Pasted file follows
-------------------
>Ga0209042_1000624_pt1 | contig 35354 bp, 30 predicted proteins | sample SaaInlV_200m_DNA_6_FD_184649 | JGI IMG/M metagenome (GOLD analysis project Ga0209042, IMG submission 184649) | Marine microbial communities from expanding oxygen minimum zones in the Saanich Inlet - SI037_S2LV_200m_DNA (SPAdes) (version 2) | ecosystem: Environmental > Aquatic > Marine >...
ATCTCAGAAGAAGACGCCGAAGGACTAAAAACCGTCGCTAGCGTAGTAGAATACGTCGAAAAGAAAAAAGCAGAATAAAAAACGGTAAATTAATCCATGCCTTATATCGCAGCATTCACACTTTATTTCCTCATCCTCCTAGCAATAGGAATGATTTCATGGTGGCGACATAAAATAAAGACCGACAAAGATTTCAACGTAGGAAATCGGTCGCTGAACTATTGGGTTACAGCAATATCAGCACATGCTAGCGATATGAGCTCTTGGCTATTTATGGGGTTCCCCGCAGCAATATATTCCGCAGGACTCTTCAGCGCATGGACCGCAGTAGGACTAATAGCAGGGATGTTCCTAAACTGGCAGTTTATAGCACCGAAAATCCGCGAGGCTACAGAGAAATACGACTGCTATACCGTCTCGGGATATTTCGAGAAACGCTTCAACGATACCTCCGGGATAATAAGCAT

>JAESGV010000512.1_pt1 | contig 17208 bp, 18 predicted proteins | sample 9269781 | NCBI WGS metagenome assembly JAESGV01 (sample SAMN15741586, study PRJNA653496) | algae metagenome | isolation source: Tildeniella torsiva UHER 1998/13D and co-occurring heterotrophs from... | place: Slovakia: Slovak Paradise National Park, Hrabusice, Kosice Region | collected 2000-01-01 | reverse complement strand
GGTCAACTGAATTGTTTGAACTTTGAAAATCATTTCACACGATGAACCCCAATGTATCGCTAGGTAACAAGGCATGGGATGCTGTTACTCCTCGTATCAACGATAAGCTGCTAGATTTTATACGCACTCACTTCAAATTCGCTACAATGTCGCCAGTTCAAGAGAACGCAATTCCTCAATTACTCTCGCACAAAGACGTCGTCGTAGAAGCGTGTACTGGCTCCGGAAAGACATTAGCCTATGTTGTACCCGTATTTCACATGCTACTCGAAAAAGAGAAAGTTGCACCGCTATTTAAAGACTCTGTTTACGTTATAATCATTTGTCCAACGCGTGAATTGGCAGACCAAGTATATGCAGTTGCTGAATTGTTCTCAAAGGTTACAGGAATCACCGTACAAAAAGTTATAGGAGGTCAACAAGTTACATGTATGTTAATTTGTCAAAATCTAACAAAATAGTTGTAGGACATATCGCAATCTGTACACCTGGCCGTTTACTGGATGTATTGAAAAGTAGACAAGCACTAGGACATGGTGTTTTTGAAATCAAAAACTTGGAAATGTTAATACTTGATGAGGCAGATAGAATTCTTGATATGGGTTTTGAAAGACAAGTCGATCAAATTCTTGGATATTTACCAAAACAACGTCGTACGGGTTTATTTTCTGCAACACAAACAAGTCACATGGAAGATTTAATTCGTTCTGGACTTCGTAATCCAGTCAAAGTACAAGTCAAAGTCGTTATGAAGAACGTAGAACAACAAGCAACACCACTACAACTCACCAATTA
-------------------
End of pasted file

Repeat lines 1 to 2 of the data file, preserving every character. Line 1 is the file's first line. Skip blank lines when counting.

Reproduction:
>Ga0209042_1000624_pt1 | contig 35354 bp, 30 predicted proteins | sample SaaInlV_200m_DNA_6_FD_184649 | JGI IMG/M metagenome (GOLD analysis project Ga0209042, IMG submission 184649) | Marine microbial communities from expanding oxygen minimum zones in the Saanich Inlet - SI037_S2LV_200m_DNA (SPAdes) (version 2) | ecosystem: Environmental > Aquatic > Marine >...
ATCTCAGAAGAAGACGCCGAAGGACTAAAAACCGTCGCTAGCGTAGTAGAATACGTCGAAAAGAAAAAAGCAGAATAAAAAACGGTAAATTAATCCATGCCTTATATCGCAGCATTCACACTTTATTTCCTCATCCTCCTAGCAATAGGAATGATTTCATGGTGGCGACATAAAATAAAGACCGACAAAGATTTCAACGTAGGAAATCGGTCGCTGAACTATTGGGTTACAGCAATATCAGCACATGCTAGCGATATGAGCTCTTGGCTATTTATGGGGTTCCCCGCAGCAATATATTCCGCAGGACTCTTCAGCGCATGGACCGCAGTAGGACTAATAGCAGGGATGTTCCTAAACTGGCAGTTTATAGCACCGAAAATCCGCGAGGCTACAGAGAAATACGACTGCTATACCGTCTCGGGATATTTCGAGAAACGCTTCAACGATACCTCCGGGATAATAAGCAT